When you aspire to govern it,
You must diligently internalize the Great Vehicle!

Focus on the buddhas—on their fully awakened embodiments,
With the capabilities and dauntlessness they have achieved!
The material body, the agency of actions,
Behaves like dust blown about by the wind:
Six thieves have their way within it—
Without limit and free from control.
When you aspire to end this inferior condition,
To lastingly part from overwhelming desires,
To abide always in the city of nirvana,
And to be serene and have a calm mind,
You must internalize the Great Vehicle sutras
And turn your mind to the mother of bodhisattvas!

Countless surpassing skillful means are gained
By reflecting on the true reality of all things.

These six ways
Are thus named the governing of the six sense faculties.
The ocean of all karmic encumbrances
Is produced by deluded perceptions.
When you aspire to amend yourself of them,
Focus on the true reality of all phenomena while sitting
upright and properly!

All impurities, like frost and dew,
Can be dispelled by wisdom’s sun;
Accordingly, with utmost dedication,
Do self-amendment for the six sense faculties!


So, MyoHo RenGe Kyo is Theee Great Vehicle Sutra. Internalizing the Great Vehicle Sutra is the Contemplation/reflection on the very essence of your life and actions, aka Gohonzon via the purification of the six-sense organs that obliterates fundamental darkness, aka delusion. The Gosho 'On Attaining Buddhahood in This Lifetime' reads.
...if the minds of living beings are impure, their land is also impure, but if their minds are pure, so is their land. There are not two lands, pure or impure in themselves. The difference lies solely in the good or evil of our minds.
It is the same with a Buddha and an ordinary being. When deluded, one is called an ordinary being, but when enlightened, one is called a Buddha. This is similar to a tarnished mirror that will shine like a jewel when polished. A mind now clouded by the illusions of the innate darkness of life is like a tarnished mirror, but when polished, it is sure to become like a clear mirror, reflecting the essential nature of phenomena and the true aspect of reality. Arouse deep faith, and diligently polish your mirror day and night. How should you polish it? Only by chanting Namu-myoho-renge-kyo.


Thus, the Mandala depicts this very essence and is the object of veneration we focus the six-sense organs on and recite the Daimoku.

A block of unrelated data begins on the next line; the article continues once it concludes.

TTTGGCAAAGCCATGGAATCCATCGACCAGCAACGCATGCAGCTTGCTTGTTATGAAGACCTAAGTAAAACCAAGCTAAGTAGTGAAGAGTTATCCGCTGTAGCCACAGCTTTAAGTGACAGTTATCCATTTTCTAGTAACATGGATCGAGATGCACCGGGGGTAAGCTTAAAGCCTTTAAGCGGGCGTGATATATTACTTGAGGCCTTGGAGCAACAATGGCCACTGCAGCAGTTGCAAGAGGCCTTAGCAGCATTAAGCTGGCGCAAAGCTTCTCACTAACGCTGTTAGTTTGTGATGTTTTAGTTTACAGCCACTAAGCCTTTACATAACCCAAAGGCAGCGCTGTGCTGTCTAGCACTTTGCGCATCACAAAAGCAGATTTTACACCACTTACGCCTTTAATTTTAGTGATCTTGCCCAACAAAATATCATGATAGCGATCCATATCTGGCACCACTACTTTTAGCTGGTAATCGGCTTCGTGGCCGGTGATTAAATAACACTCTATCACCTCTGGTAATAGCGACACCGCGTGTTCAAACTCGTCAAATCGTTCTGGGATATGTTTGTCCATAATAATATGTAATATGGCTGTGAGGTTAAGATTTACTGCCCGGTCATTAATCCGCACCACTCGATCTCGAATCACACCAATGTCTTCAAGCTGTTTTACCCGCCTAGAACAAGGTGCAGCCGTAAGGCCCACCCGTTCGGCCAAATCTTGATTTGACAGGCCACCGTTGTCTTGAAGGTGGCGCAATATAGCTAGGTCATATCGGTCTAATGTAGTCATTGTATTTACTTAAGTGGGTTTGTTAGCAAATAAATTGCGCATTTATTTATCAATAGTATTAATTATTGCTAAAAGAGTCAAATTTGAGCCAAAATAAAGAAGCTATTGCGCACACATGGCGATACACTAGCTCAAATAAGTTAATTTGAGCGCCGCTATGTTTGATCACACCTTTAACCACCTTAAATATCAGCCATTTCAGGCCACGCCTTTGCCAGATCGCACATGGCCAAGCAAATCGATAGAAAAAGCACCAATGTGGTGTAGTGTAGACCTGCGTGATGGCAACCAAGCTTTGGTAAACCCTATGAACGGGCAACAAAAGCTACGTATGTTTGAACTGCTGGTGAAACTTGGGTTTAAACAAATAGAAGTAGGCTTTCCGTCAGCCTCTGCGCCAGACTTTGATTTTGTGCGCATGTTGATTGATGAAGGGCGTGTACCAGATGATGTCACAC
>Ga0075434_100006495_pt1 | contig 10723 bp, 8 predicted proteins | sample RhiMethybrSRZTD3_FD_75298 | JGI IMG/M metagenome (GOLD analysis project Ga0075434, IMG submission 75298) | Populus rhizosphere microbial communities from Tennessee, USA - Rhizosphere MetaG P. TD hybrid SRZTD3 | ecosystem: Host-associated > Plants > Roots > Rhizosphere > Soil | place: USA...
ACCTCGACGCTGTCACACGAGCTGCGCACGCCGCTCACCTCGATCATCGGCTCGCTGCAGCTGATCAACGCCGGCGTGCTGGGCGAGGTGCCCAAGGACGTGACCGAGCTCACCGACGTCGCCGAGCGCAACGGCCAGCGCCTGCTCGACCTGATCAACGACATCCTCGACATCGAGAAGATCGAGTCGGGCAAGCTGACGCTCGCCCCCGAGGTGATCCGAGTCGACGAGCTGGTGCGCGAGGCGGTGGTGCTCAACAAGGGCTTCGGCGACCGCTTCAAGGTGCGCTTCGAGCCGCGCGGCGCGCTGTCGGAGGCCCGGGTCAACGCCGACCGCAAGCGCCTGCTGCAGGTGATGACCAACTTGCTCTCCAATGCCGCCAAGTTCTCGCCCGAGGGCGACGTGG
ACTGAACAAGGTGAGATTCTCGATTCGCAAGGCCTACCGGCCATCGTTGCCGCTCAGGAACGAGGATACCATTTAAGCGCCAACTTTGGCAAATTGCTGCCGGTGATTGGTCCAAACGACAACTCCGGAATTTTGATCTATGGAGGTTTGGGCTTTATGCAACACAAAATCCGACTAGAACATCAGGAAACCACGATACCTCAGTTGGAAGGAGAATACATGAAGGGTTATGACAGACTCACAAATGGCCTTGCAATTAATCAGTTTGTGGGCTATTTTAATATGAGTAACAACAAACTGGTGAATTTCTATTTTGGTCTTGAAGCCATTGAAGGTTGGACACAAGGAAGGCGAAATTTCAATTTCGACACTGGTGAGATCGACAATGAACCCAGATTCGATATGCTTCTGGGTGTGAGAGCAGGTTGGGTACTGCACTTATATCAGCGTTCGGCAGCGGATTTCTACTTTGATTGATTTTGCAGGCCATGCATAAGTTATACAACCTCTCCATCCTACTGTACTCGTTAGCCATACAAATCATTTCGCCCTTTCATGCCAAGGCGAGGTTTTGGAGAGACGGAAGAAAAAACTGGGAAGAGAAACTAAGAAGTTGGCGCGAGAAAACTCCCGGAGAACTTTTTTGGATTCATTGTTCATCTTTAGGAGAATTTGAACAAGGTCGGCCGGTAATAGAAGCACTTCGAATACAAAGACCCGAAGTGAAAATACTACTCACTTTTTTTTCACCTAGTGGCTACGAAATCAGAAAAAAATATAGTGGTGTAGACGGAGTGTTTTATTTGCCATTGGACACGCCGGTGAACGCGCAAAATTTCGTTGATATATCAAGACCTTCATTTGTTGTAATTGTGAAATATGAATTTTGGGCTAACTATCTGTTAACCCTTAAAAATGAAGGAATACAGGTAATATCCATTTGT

Image

Martin Bradley writes in his book 'The Dharma Flower Sutra (Lotus Sutra) Seen Through The Oral Transmission of Nichiren Daishonin' http://www.dharmagateway.org/ on the The Threefold Transmission on The Fundamental Object of Veneration (Gohonzon) http://www.dharmagateway.org/dharma_nikko.htm

(1) Namu Myoho Renge Kyo -- which means (NAMU) to devote our lives and found them on (MYOHO) the Utterness of the Dharma [entirety of existence, enlightenment and un-enlightenment] (RENGE) permeated by the white lotus flower-like mechanism of cause, concomitancy and effect (KYO) in it's whereabouts of the Ten [psychological] realms of dharmas [which is every possible psychological wavelength].

A Transmission on the Fundamental Object of Veneration (gohonzon)

It is pointed out that these five mental images (gokei) for Myōhō Renge Kyō are what really constitute our own bodies and persons. In the teachings derived from the external events of the Buddha Shākyamuni’s life and work, these five images were either indicated as separate entities, or they were generally lumped together and included in the explanations of our objective surroundings. In this sense, these five mental images as separate entities are applicable to the wisdom of Buddha Shākyamuni’s initial enlightenment in Buddhagāya [which originated from and became the Buddha enlightenment of the original archetypal state]. Here we have, in the Second Chapter on Expedient Means of the Dharma Flower Sutra (Hokke-kyō) the phrase, “the wisdom and discernment of all the Buddhas is exceedingly deep and immeasurably profound”, and then the sutric text continues right on to the real aspect of all dharmas.

This passage in the sutra is explained by saying that the objective environment of the Buddha is like a yawning abyss, without any boundaries to it. Therefore, it is exceedingly deep, and the water of the Buddha wisdom can only be fathomed with difficulty, which, to quote the sutric text, is immeasurably profound. Again, it can be said that all dharmas are his objective surroundings and that their real aspect is represented by the wisdom of the Buddha.

At the time of the Eleventh Chapter on Seeing the Vision of the Stupa made of Precious Materials, the Buddha Abundant Treasure (Tahō Nyorai, Prabhūtaratna) represents the objective surroundings of the Buddha, and that the Buddha Shākyamuni stands for the wisdom to be able to understand them. Both of these Buddhas are seated in the same stupa, so as to indicate that our objective surroundings and the wisdom to perceive them are not separate entities.